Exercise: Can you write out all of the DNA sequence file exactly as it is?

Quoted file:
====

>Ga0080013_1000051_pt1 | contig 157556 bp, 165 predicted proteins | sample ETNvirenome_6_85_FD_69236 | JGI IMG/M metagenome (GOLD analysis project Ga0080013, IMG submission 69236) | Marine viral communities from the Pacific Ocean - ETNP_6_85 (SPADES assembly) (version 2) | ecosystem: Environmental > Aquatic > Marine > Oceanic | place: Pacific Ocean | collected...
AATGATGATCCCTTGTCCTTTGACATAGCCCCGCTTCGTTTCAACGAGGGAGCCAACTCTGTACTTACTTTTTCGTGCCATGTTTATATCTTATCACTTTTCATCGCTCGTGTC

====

>Ga0080013_1000051_pt1 | contig 157556 bp, 165 predicted proteins | sample ETNvirenome_6_85_FD_69236 | JGI IMG/M metagenome (GOLD analysis project Ga0080013, IMG submission 69236) | Marine viral communities from the Pacific Ocean - ETNP_6_85 (SPADES assembly) (version 2) | ecosystem: Environmental > Aquatic > Marine > Oceanic | place: Pacific Ocean | collected...
AATGATGATCCCTTGTCCTTTGACATAGCCCCGCTTCGTTTCAACGAGGGAGCCAACTCTGTACTTACTTTTTCGTGCCATGTTTATATCTTATCACTTTTCATCGCTCGTGTC